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Federal law and health care fraud charges

Jun 10, 2015 | Fraud |

In our last post, we spoke a bit about proving fraudulent intent in criminal cases and the importance of working with an experienced criminal defense attorney to make sure that prosecutors are doing their job when it comes meeting their burden of proof. This, of course, is true not only of proving criminal intent, but with all the elements of any criminal charge. Without providing reliable evidence supporting each and every element of a criminal charge, a defendant cannot rightly be convicted.

When it comes to health care fraud, there are a handful of important federal fraud and abuse statutes that provide the basis for fraud charges. A couple of these specifically provide for criminal penalties. The False Claims Act is one of these statutes. Under the FCA, a physician can face criminal charges for submitting false health care claims he or she knows to be “false, fictitious or fraudulent.” Fines and imprisonment can result upon conviction.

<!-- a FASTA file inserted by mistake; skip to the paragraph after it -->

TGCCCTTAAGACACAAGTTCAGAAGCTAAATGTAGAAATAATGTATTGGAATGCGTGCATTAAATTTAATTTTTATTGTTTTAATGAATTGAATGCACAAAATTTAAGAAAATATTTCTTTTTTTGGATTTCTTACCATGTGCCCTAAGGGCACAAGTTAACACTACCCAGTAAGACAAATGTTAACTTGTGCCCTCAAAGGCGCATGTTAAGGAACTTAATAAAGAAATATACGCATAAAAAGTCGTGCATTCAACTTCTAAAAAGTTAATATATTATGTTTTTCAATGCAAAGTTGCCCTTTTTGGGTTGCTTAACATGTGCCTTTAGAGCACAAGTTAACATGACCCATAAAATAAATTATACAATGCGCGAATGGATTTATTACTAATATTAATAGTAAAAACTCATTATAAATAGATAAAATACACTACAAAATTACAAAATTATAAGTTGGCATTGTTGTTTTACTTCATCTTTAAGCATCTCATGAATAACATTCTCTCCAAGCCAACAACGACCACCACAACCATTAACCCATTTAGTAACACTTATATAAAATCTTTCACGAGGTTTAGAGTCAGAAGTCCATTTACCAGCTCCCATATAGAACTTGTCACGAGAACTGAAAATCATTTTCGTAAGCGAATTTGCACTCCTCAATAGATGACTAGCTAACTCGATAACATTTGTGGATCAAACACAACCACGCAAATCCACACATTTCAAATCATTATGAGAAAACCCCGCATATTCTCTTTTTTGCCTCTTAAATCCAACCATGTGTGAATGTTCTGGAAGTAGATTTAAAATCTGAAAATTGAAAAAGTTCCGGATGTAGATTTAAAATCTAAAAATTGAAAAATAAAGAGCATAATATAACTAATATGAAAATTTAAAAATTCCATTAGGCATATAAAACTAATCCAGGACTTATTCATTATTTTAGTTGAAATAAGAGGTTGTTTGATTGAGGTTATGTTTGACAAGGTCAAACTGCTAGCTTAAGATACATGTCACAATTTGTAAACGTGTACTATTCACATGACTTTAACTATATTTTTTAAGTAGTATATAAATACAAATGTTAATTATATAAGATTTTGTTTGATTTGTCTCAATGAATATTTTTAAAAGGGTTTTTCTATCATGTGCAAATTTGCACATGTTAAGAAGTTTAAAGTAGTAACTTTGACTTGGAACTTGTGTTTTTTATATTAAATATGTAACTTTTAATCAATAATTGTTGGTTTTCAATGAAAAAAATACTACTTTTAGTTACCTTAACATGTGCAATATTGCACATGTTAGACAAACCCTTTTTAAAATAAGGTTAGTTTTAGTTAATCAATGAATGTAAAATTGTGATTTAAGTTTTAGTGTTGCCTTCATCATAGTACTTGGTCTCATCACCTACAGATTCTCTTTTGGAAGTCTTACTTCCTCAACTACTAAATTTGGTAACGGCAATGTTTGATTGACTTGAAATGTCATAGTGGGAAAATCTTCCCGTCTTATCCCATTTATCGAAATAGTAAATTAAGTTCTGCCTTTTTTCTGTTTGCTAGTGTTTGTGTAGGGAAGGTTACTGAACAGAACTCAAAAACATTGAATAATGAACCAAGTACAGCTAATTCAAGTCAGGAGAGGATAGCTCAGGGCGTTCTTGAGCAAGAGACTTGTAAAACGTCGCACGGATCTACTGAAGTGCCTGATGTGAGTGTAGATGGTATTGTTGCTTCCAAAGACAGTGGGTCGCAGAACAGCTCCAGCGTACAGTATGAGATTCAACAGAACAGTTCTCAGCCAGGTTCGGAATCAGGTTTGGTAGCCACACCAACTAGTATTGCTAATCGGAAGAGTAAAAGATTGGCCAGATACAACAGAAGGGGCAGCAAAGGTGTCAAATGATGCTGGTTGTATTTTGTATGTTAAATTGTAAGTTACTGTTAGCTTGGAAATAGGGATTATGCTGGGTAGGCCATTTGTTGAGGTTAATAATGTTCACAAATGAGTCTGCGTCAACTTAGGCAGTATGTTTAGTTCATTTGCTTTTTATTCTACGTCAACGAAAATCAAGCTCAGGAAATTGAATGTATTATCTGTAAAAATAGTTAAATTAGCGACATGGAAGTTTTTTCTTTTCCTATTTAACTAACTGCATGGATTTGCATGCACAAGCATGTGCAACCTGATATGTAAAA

Another law that can serve as a basis for health care fraud prosecution is the Anti-Kickback Statute, which prohibits health care providers from knowingly and willingly paying money for business referrals that lead to payments from federal health care programs or accepting bribes in connection with billing for these programs.

It is common for health care fraud schemes to involve some form of bribery, but not every case of referral for health care services paid by a federal program constitutes fraud. A provider who does not meet the intent requirement cannot be targeted under the statute, and it is important for physicians facing these circumstances to work with an experienced criminal defense attorney

In our next post, we’ll continue discussing this issue.

Source: Office of Inspector General, “A Roadmap for New Physicians,” Accessed June 10, 2015. 

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